For those who love small streams, wild trout, and life...in their simplest form
Friday, October 10, 2014
An October Small Stream
It was a fine October morning as I set out to fish a little stream. The sun was already up and doing its best to highlight the color scheme that nature was unfolding. The air was crisp with a slight breeze. The stream was glistening in the sunlight and the red maple leaves floating downstream stood brilliant.
This stream has always been brook trout water. When your fly was taken you could bet your rod it was a brookie. The last few years have seen changes here and more and more browns have been showing up in the mix. There are those who would say that's not good, and they should be stopped. Maybe so but I believe that the stopping of the brown should have taken place in the 1800's. The fact is that they are here and they are wild. I only hope in this stream the brook trout and the brown can live together.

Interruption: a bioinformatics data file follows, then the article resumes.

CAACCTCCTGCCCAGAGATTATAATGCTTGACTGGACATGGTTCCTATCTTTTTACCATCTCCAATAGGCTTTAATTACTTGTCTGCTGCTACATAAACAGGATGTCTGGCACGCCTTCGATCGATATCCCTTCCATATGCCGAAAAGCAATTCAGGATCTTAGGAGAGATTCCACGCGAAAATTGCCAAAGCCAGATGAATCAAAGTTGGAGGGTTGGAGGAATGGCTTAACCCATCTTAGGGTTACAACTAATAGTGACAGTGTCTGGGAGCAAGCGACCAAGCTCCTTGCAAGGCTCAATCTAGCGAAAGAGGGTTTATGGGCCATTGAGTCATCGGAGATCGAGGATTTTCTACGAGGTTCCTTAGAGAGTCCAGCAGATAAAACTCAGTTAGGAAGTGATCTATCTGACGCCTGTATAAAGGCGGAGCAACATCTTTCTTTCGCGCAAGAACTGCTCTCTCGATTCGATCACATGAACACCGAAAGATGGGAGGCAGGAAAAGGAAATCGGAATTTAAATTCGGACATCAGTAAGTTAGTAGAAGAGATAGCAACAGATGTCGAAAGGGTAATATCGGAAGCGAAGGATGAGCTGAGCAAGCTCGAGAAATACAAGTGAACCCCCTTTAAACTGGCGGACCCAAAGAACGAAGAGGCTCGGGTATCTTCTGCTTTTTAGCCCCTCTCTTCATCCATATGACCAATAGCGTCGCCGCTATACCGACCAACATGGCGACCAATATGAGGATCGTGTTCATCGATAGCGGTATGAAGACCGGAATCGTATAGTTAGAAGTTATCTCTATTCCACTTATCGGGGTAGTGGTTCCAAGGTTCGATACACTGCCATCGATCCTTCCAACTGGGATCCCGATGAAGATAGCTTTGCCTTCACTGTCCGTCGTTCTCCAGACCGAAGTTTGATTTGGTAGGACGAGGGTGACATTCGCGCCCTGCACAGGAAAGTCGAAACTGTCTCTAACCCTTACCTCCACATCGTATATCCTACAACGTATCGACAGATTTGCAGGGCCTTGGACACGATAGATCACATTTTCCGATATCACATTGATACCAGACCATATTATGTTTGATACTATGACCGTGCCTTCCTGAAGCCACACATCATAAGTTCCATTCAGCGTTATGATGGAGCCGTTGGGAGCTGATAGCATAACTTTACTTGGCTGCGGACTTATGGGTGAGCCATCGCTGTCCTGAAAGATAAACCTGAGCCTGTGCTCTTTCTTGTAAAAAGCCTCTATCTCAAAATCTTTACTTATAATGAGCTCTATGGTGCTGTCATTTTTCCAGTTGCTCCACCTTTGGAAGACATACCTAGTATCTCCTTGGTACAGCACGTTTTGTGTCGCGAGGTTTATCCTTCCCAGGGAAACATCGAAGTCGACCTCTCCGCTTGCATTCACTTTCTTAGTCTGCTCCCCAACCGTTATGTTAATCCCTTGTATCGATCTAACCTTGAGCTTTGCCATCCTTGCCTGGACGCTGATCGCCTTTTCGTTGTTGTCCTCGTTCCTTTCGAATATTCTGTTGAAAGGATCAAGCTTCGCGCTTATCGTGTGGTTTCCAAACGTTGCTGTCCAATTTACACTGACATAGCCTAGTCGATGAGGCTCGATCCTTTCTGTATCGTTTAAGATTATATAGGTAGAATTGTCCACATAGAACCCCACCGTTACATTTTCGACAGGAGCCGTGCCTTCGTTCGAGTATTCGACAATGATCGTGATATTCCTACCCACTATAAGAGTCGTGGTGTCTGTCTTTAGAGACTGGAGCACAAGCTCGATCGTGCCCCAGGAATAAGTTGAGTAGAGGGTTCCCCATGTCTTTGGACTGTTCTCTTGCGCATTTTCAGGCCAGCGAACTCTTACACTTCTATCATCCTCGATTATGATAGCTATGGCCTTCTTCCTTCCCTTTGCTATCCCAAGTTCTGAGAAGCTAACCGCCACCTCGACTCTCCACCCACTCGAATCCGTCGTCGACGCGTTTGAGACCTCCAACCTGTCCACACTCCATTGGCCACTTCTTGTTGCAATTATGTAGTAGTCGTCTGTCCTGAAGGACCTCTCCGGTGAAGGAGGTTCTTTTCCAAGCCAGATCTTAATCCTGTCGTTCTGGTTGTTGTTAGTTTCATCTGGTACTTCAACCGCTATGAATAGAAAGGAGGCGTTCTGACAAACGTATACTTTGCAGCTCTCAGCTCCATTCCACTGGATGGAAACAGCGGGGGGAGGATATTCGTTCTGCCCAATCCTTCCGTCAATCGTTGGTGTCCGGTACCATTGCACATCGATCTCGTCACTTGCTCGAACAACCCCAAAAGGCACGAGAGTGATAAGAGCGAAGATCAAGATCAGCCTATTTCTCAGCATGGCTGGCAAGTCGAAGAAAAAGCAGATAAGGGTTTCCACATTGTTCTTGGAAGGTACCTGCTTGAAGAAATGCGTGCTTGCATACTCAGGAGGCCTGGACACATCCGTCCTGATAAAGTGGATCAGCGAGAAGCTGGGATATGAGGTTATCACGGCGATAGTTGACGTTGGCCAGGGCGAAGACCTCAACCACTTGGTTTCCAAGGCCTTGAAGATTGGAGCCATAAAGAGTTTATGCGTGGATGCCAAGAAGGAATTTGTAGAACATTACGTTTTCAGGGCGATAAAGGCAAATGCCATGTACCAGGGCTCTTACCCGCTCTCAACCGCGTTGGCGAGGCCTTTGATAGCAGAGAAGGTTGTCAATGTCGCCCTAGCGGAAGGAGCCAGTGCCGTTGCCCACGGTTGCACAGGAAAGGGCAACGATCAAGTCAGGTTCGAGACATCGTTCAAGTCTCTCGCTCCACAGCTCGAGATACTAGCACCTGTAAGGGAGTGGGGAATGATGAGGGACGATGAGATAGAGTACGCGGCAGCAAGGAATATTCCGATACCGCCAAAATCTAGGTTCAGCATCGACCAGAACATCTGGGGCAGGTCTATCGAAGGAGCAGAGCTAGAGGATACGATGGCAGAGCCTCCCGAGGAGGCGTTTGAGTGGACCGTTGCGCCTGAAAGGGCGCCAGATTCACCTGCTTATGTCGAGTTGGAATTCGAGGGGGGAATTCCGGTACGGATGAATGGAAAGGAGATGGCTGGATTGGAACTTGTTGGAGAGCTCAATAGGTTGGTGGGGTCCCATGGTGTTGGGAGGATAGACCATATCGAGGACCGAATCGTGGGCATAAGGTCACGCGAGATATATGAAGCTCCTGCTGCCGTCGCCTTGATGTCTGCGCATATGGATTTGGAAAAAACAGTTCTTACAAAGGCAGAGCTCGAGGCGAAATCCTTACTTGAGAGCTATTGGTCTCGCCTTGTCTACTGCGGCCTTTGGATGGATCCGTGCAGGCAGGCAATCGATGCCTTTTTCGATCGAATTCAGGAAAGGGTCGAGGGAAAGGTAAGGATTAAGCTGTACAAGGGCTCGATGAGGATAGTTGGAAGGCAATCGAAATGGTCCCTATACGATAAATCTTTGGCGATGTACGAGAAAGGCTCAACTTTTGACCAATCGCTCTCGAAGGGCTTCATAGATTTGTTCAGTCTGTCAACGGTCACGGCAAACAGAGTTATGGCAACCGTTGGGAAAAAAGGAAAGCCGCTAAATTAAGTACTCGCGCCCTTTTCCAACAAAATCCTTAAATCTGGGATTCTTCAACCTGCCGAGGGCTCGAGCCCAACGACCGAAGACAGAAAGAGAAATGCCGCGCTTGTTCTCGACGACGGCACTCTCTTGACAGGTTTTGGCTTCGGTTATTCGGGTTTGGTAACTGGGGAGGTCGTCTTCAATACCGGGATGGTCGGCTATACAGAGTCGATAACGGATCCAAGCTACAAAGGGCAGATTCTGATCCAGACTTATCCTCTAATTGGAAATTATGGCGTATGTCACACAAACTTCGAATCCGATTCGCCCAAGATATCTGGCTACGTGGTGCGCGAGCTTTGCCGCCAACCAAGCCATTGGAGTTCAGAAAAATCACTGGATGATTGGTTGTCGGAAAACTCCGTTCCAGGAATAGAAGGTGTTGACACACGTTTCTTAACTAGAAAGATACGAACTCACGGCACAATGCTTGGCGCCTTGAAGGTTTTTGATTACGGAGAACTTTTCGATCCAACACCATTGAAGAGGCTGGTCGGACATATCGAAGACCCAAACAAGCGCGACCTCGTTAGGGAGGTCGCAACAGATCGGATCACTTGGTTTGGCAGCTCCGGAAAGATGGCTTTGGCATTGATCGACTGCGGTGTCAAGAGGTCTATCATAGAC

While Autumns flora may not show the vibrant colors of Spring and Summer, it does have that sparkle.
Even in its dead rotting state there is some beauty.
In this section I cast my fly. I watched it move through the riffles and catch itself on a leaf that was floating down. I lifted the fly up and shook the leaf back into the water. Casting again, the fly passing along the riffle suddenly went missing. I set the hook and this time it was not a leaf.
The beautiful wild brown was at hand. Its dark body with vibrant red spots encircled with blue halos and black spots that were not to be outdone. It's fins were large and the tail seem to show the power of this fish. I placed the brown into the stream and watched it swim away.
It is here that I sat after the release and poured myself a cup of coffee. As I was drinking I observed what appeared to be a rising fish. That's not really uncommon accept it was taking place in a fast riffled section of water. It took me a few minutes to finish my coffee, and in this time the fish continued to rise. I tied on a Adams parachute and drifted towards the rising fish. As it neared the the spot a splash occurred and soon a second brown was at hand.
The brown was a mini carbon copy of the brown I had taken only minutes before. What a day.